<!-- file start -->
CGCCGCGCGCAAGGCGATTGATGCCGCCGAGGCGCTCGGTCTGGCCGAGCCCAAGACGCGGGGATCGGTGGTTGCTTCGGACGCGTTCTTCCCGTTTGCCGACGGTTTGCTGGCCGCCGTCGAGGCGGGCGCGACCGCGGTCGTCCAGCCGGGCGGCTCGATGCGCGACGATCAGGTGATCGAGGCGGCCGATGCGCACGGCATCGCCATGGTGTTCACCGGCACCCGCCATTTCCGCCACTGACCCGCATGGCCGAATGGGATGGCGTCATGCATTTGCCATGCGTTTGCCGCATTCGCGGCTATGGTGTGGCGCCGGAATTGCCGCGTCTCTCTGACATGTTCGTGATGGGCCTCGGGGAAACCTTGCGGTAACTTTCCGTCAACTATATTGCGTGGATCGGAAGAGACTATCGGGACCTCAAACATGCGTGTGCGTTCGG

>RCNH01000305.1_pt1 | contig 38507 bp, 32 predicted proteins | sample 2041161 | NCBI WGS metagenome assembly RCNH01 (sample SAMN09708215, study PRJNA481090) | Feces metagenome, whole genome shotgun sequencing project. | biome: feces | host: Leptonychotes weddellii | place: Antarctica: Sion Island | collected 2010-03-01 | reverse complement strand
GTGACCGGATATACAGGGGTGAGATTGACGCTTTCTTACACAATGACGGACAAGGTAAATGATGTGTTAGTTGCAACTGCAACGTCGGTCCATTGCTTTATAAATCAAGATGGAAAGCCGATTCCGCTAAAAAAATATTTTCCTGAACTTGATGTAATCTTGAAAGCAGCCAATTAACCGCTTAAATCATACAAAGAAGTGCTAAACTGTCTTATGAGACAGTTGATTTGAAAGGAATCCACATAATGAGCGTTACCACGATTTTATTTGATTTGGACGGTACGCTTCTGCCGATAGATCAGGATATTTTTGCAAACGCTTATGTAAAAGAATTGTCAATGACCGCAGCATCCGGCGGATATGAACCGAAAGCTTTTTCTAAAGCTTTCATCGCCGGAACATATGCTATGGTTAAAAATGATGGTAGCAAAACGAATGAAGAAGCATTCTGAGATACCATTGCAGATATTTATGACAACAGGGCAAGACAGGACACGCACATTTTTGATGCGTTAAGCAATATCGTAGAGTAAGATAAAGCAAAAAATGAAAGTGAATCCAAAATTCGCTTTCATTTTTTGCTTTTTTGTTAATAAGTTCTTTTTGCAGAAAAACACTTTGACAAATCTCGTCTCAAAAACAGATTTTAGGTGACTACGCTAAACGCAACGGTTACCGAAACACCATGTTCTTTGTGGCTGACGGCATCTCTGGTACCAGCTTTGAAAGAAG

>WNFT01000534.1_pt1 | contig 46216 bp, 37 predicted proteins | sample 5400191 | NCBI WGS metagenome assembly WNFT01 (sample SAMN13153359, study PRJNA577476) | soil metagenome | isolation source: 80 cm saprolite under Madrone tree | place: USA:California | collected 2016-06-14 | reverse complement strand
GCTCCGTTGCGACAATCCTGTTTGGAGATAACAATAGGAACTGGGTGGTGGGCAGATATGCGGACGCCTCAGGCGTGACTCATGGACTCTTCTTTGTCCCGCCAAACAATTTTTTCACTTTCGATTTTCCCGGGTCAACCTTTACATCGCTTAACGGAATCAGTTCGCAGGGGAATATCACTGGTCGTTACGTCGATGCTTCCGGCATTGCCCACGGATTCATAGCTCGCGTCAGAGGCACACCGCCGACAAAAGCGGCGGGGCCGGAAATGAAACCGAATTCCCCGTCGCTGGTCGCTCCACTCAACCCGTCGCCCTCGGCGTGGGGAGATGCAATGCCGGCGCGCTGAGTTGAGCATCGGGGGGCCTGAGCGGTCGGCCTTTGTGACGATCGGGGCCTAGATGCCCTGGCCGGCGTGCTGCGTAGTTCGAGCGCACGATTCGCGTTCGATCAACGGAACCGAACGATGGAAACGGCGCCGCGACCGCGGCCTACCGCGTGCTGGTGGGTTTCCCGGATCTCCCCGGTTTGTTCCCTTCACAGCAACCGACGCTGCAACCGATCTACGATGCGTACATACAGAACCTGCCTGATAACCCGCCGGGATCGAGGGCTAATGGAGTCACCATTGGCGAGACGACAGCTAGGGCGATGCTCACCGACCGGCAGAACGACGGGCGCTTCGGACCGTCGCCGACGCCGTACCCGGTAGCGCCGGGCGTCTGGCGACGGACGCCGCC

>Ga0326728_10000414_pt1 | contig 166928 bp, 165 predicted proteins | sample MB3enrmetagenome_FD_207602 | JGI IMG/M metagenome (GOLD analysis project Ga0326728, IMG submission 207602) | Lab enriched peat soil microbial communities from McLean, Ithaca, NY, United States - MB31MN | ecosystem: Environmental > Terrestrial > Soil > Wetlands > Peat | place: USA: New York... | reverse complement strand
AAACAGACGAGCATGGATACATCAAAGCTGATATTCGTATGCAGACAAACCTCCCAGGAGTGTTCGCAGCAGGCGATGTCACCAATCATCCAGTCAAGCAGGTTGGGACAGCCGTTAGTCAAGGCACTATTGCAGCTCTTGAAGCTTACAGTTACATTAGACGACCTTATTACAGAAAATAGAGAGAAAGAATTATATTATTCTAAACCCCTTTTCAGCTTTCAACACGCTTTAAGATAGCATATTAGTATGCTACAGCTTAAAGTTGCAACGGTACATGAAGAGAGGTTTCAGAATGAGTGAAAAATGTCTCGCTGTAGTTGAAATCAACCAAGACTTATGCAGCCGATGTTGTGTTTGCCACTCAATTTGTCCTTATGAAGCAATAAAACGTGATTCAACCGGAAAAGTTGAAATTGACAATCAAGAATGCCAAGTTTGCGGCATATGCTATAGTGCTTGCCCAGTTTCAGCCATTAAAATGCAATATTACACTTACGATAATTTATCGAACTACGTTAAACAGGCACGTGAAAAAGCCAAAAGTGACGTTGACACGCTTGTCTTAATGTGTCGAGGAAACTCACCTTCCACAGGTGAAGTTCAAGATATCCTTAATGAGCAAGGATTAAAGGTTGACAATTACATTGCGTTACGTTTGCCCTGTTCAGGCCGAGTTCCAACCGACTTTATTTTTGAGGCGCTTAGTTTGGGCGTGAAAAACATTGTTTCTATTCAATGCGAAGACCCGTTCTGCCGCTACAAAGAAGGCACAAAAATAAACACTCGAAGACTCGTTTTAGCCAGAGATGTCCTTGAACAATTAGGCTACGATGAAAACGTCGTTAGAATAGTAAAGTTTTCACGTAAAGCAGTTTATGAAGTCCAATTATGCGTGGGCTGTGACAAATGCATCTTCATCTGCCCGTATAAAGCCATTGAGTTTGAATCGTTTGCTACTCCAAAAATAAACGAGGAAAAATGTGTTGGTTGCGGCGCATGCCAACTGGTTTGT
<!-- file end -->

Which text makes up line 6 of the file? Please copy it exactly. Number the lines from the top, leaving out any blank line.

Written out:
>Ga0326728_10000414_pt1 | contig 166928 bp, 165 predicted proteins | sample MB3enrmetagenome_FD_207602 | JGI IMG/M metagenome (GOLD analysis project Ga0326728, IMG submission 207602) | Lab enriched peat soil microbial communities from McLean, Ithaca, NY, United States - MB31MN | ecosystem: Environmental > Terrestrial > Soil > Wetlands > Peat | place: USA: New York... | reverse complement strand